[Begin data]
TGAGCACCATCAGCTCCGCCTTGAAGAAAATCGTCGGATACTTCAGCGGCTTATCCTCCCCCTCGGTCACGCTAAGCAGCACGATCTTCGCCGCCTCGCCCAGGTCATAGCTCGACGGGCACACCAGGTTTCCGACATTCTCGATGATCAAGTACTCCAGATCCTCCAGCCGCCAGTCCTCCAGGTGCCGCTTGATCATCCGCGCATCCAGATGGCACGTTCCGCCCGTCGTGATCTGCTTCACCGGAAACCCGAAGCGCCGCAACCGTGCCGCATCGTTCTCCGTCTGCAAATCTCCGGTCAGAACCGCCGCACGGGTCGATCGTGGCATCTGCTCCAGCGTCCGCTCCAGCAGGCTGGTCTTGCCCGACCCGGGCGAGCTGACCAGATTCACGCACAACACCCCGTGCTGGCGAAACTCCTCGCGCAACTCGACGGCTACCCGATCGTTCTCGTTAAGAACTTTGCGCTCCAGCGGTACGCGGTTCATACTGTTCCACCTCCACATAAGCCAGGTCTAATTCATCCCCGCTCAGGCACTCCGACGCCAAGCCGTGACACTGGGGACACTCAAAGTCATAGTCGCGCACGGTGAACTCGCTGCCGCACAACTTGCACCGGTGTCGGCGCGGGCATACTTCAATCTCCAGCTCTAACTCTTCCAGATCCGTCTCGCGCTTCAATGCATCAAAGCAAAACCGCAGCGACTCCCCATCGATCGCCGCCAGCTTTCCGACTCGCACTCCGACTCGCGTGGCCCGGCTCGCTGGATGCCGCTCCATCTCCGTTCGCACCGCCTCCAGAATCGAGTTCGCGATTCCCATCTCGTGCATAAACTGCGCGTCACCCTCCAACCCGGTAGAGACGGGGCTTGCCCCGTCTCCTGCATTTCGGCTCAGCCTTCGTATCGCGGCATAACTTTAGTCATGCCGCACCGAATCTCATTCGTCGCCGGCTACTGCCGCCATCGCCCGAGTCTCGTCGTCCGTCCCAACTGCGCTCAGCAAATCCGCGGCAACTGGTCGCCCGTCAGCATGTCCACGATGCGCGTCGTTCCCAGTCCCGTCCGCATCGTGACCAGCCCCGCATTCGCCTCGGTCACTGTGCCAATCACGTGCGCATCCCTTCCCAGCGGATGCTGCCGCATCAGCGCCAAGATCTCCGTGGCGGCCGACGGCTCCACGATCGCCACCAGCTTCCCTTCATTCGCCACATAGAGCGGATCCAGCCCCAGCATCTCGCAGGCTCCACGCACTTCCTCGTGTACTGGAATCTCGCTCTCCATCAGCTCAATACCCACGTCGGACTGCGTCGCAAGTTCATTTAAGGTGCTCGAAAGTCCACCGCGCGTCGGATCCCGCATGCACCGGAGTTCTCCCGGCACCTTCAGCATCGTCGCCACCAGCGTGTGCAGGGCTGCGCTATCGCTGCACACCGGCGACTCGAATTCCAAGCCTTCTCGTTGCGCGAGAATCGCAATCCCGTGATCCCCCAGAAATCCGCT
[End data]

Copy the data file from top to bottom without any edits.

TGAGCACCATCAGCTCCGCCTTGAAGAAAATCGTCGGATACTTCAGCGGCTTATCCTCCCCCTCGGTCACGCTAAGCAGCACGATCTTCGCCGCCTCGCCCAGGTCATAGCTCGACGGGCACACCAGGTTTCCGACATTCTCGATGATCAAGTACTCCAGATCCTCCAGCCGCCAGTCCTCCAGGTGCCGCTTGATCATCCGCGCATCCAGATGGCACGTTCCGCCCGTCGTGATCTGCTTCACCGGAAACCCGAAGCGCCGCAACCGTGCCGCATCGTTCTCCGTCTGCAAATCTCCGGTCAGAACCGCCGCACGGGTCGATCGTGGCATCTGCTCCAGCGTCCGCTCCAGCAGGCTGGTCTTGCCCGACCCGGGCGAGCTGACCAGATTCACGCACAACACCCCGTGCTGGCGAAACTCCTCGCGCAACTCGACGGCTACCCGATCGTTCTCGTTAAGAACTTTGCGCTCCAGCGGTACGCGGTTCATACTGTTCCACCTCCACATAAGCCAGGTCTAATTCATCCCCGCTCAGGCACTCCGACGCCAAGCCGTGACACTGGGGACACTCAAAGTCATAGTCGCGCACGGTGAACTCGCTGCCGCACAACTTGCACCGGTGTCGGCGCGGGCATACTTCAATCTCCAGCTCTAACTCTTCCAGATCCGTCTCGCGCTTCAATGCATCAAAGCAAAACCGCAGCGACTCCCCATCGATCGCCGCCAGCTTTCCGACTCGCACTCCGACTCGCGTGGCCCGGCTCGCTGGATGCCGCTCCATCTCCGTTCGCACCGCCTCCAGAATCGAGTTCGCGATTCCCATCTCGTGCATAAACTGCGCGTCACCCTCCAACCCGGTAGAGACGGGGCTTGCCCCGTCTCCTGCATTTCGGCTCAGCCTTCGTATCGCGGCATAACTTTAGTCATGCCGCACCGAATCTCATTCGTCGCCGGCTACTGCCGCCATCGCCCGAGTCTCGTCGTCCGTCCCAACTGCGCTCAGCAAATCCGCGGCAACTGGTCGCCCGTCAGCATGTCCACGATGCGCGTCGTTCCCAGTCCCGTCCGCATCGTGACCAGCCCCGCATTCGCCTCGGTCACTGTGCCAATCACGTGCGCATCCCTTCCCAGCGGATGCTGCCGCATCAGCGCCAAGATCTCCGTGGCGGCCGACGGCTCCACGATCGCCACCAGCTTCCCTTCATTCGCCACATAGAGCGGATCCAGCCCCAGCATCTCGCAGGCTCCACGCACTTCCTCGTGTACTGGAATCTCGCTCTCCATCAGCTCAATACCCACGTCGGACTGCGTCGCAAGTTCATTTAAGGTGCTCGAAAGTCCACCGCGCGTCGGATCCCGCATGCACCGGAGTTCTCCCGGCACCTTCAGCATCGTCGCCACCAGCGTGTGCAGGGCTGCGCTATCGCTGCACACCGGCGACTCGAATTCCAAGCCTTCTCGTTGCGCGAGAATCGCAATCCCGTGATCCCCCAGAAATCCGCT